Frances Perkins is no longer a household name, yet she was one of the most influential women of the 20th century. Based on extensive archival materials, new documents, and exclusive access to Perkins' family members and friends, this biography is the first complete portrait of a devoted public servant with a passionate personal life, a mother who changed the landscape of American business and society.
Frances Perkins was named secretary of labor by Franklin Roosevelt in 1933. As the first female cabinet secretary, she spearheaded the fight to improve the lives of America's working people while juggling her own complex family responsibilities. Perkins' ideas became the cornerstones of the most important social welfare and legislation in the nation's history, including unemployment compensation, child labor laws, and the 40-hour workweek. Her greatest triumph was creating Social Security.
Written with a wit that echoes Frances Perkins' own, award-winning journalist Kirstin Downey gives us a riveting exploration of how and why Perkins slipped into historical oblivion and restores Perkins to her proper place in history.
"Downey provides not only a superb rendering of history but also a large dose of inspiration drawn from Perkins's clearheaded, decisive work with FDR to solve urgent problems diligently and to succeed in the face of what seemed insurmountable odds." (Publishers Weekly)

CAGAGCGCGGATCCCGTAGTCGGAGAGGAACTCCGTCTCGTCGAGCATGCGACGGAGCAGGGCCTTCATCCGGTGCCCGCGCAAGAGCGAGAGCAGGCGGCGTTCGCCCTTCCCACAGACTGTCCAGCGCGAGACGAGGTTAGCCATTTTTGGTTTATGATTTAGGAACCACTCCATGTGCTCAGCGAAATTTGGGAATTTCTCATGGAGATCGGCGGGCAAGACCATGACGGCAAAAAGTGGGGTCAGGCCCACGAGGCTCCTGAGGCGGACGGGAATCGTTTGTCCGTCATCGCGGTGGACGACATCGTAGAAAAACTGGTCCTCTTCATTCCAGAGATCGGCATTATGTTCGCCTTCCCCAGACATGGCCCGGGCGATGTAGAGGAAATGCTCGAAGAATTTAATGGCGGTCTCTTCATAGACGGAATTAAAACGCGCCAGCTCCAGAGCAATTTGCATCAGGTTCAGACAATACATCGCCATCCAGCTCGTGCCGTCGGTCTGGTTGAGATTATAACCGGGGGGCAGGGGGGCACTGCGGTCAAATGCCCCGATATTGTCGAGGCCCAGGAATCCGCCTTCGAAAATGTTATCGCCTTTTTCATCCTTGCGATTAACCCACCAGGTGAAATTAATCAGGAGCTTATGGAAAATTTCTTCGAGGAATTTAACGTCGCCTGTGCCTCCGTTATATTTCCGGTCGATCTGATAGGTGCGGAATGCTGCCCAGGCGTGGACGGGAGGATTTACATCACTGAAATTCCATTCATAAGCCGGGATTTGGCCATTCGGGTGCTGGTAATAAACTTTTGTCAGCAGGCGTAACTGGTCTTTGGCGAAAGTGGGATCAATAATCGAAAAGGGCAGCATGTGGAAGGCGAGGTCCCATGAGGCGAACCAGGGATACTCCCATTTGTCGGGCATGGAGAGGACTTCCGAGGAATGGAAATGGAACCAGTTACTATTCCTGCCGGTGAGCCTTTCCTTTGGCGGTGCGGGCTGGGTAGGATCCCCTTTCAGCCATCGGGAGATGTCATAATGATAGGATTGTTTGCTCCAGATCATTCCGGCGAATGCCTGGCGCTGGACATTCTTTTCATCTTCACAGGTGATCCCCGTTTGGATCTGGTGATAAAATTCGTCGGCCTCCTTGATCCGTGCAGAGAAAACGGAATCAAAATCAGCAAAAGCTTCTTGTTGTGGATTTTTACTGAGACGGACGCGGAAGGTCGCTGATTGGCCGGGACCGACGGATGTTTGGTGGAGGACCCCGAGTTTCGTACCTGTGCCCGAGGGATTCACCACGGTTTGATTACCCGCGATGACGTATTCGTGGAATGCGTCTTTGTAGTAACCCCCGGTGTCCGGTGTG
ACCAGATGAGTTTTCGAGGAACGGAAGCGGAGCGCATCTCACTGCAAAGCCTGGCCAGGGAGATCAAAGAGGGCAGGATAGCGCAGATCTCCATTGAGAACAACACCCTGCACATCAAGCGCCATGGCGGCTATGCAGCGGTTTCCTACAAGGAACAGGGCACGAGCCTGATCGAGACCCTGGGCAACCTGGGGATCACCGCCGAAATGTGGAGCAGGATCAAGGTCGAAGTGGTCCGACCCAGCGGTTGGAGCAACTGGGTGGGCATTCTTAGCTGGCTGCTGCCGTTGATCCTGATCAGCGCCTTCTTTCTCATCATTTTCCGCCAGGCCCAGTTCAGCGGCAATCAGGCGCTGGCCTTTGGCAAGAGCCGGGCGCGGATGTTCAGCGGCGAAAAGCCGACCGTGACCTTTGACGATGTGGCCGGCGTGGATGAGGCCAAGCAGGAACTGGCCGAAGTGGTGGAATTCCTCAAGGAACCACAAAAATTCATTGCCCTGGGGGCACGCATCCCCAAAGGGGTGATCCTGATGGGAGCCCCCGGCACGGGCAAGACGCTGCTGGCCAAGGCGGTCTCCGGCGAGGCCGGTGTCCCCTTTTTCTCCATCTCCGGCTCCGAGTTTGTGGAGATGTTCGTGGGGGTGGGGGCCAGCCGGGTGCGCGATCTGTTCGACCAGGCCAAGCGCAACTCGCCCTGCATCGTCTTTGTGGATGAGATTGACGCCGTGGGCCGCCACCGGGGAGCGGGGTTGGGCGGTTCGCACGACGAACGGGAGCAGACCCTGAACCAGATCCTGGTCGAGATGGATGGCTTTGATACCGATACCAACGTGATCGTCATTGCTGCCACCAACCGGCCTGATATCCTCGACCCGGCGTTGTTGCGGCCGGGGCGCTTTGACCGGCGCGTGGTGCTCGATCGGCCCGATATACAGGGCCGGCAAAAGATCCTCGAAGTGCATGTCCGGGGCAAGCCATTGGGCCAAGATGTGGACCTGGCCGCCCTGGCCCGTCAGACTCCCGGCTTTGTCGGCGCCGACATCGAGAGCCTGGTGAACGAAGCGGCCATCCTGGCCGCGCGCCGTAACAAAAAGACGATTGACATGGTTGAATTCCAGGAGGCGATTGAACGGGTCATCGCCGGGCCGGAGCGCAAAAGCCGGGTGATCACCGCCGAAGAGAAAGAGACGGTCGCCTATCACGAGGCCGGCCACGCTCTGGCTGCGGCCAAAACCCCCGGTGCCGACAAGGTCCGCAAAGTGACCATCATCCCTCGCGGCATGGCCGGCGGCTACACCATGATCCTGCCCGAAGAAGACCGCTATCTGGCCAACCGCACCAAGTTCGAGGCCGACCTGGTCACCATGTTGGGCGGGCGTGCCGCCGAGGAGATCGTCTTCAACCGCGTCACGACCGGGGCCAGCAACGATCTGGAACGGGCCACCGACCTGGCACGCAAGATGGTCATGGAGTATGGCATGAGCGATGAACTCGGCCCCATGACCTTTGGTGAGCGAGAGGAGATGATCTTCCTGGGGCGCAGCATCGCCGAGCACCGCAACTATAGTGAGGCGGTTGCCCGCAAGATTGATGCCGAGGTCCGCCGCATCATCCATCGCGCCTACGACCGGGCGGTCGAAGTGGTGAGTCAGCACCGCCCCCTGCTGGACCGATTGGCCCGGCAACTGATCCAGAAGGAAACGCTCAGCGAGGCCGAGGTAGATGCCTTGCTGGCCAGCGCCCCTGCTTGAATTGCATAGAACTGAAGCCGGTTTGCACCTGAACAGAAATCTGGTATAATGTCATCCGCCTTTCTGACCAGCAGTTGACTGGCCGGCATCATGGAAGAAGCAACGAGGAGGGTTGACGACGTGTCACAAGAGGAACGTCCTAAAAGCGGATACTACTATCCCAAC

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a great read
This was an illuminating biography of a real boundary breaker. Francis Perkins, whose politics leaned a bit further left than I personally stand, was nevertheless a thoroughly impressive female leader in a setting where outright hostility and malevolence based on gender alone was not only accepted but seemingly encouraged. Ms. Perkins' sublime way of sidestepping blustering male counterparts and outwitting (and outworking) male adversaries whilst earning stolid loyalty and respect from open-minded men of the day remain admirable and shocking to a woman born in the late 20th century. This is a great read!
A few parts get bogged down in details
It was a little too long, or maybe just gave too much time to a lot of scene-setting and personal anecdotes. But for the most part it was a great behind-the-scenes explanation of the politics and policies of the New Deal. I already admired Perkins, but it wasn't til i listened to this that I realized just how extraordinarily influential she was.
I was floored by some of the excerpts from Perkins' letters where she discusses the difficulties of being the only woman in the room. It's heartbreaking the ways she had to navigate rules of etiquette that left her out of important discussions, or the ways that she had to compromise her true feelings in order to be heard.